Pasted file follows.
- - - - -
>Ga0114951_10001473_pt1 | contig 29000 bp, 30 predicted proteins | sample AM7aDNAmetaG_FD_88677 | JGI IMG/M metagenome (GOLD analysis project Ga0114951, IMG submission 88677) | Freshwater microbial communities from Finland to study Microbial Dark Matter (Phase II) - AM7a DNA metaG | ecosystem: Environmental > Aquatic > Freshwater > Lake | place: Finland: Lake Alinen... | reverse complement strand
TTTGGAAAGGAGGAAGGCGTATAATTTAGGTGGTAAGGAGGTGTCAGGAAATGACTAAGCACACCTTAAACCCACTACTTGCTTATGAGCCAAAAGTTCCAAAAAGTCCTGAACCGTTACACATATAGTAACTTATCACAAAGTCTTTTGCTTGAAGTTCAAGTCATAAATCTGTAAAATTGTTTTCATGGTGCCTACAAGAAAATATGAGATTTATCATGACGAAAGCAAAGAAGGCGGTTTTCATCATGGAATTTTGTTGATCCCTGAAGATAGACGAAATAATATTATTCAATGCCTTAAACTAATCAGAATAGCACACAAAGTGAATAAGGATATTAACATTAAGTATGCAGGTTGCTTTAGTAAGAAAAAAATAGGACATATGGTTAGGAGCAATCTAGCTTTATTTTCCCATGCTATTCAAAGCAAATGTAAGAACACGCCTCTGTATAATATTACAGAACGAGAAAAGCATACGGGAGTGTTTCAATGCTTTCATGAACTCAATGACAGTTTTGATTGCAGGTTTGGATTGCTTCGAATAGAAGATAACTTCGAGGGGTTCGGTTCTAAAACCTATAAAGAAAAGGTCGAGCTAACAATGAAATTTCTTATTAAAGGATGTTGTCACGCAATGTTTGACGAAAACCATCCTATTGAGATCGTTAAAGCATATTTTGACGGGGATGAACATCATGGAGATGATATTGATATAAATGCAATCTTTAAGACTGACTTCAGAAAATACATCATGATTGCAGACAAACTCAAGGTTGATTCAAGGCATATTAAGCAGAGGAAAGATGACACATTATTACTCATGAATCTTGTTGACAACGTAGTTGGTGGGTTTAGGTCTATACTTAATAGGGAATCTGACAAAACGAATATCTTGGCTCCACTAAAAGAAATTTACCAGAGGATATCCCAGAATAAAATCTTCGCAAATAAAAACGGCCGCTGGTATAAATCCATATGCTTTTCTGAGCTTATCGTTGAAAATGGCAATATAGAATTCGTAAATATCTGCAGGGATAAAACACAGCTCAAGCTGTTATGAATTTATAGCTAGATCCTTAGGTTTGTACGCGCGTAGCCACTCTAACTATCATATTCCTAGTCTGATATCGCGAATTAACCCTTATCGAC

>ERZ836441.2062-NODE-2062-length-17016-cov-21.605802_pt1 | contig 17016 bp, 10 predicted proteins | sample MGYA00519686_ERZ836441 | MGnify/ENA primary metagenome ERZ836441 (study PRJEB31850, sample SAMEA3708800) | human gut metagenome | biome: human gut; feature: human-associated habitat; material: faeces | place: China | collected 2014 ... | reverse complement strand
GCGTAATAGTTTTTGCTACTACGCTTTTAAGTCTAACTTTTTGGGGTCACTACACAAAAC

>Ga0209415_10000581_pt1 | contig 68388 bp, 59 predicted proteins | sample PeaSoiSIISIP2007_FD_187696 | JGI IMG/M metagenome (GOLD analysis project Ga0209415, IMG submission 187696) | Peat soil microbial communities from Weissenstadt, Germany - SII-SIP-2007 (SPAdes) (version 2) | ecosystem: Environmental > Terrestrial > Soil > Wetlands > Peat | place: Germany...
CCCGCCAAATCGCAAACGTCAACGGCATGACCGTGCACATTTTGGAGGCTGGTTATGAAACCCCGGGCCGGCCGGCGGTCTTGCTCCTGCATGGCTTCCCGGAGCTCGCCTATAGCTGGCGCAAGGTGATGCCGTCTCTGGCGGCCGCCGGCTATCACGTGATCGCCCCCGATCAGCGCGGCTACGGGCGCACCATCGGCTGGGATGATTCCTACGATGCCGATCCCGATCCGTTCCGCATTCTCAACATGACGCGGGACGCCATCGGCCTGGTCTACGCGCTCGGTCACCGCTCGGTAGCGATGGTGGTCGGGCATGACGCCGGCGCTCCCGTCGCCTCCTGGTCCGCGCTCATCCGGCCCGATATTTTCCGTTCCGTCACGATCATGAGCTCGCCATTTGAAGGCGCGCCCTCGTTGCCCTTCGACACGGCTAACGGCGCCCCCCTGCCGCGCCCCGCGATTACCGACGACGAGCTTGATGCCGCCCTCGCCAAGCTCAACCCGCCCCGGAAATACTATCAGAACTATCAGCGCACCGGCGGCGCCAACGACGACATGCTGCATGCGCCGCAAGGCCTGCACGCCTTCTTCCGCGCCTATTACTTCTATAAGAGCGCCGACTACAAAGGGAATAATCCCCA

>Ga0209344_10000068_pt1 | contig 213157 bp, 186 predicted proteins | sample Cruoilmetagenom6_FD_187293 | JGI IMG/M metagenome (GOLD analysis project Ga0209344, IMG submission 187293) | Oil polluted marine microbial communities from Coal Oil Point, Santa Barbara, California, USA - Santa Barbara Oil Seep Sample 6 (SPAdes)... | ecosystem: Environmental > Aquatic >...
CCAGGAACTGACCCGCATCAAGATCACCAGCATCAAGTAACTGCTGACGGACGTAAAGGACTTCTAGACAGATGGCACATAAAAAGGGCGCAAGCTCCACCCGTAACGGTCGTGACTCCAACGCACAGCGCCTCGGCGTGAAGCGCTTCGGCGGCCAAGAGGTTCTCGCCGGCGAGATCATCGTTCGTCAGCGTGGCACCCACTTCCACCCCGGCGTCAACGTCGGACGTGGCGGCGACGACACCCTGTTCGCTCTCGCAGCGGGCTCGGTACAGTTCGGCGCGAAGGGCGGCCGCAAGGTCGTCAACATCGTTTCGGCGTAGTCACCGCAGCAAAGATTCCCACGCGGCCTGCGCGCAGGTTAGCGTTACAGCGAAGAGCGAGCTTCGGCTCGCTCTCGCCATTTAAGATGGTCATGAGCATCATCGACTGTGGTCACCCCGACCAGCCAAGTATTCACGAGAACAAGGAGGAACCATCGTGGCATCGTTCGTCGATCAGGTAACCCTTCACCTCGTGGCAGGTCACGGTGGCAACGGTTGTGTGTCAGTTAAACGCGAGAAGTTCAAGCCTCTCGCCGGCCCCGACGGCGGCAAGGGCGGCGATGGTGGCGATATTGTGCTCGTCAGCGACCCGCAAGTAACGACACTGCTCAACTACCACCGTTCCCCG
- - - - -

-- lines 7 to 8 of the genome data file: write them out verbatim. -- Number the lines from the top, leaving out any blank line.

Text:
>Ga0209344_10000068_pt1 | contig 213157 bp, 186 predicted proteins | sample Cruoilmetagenom6_FD_187293 | JGI IMG/M metagenome (GOLD analysis project Ga0209344, IMG submission 187293) | Oil polluted marine microbial communities from Coal Oil Point, Santa Barbara, California, USA - Santa Barbara Oil Seep Sample 6 (SPAdes)... | ecosystem: Environmental > Aquatic >...
CCAGGAACTGACCCGCATCAAGATCACCAGCATCAAGTAACTGCTGACGGACGTAAAGGACTTCTAGACAGATGGCACATAAAAAGGGCGCAAGCTCCACCCGTAACGGTCGTGACTCCAACGCACAGCGCCTCGGCGTGAAGCGCTTCGGCGGCCAAGAGGTTCTCGCCGGCGAGATCATCGTTCGTCAGCGTGGCACCCACTTCCACCCCGGCGTCAACGTCGGACGTGGCGGCGACGACACCCTGTTCGCTCTCGCAGCGGGCTCGGTACAGTTCGGCGCGAAGGGCGGCCGCAAGGTCGTCAACATCGTTTCGGCGTAGTCACCGCAGCAAAGATTCCCACGCGGCCTGCGCGCAGGTTAGCGTTACAGCGAAGAGCGAGCTTCGGCTCGCTCTCGCCATTTAAGATGGTCATGAGCATCATCGACTGTGGTCACCCCGACCAGCCAAGTATTCACGAGAACAAGGAGGAACCATCGTGGCATCGTTCGTCGATCAGGTAACCCTTCACCTCGTGGCAGGTCACGGTGGCAACGGTTGTGTGTCAGTTAAACGCGAGAAGTTCAAGCCTCTCGCCGGCCCCGACGGCGGCAAGGGCGGCGATGGTGGCGATATTGTGCTCGTCAGCGACCCGCAAGTAACGACACTGCTCAACTACCACCGTTCCCCG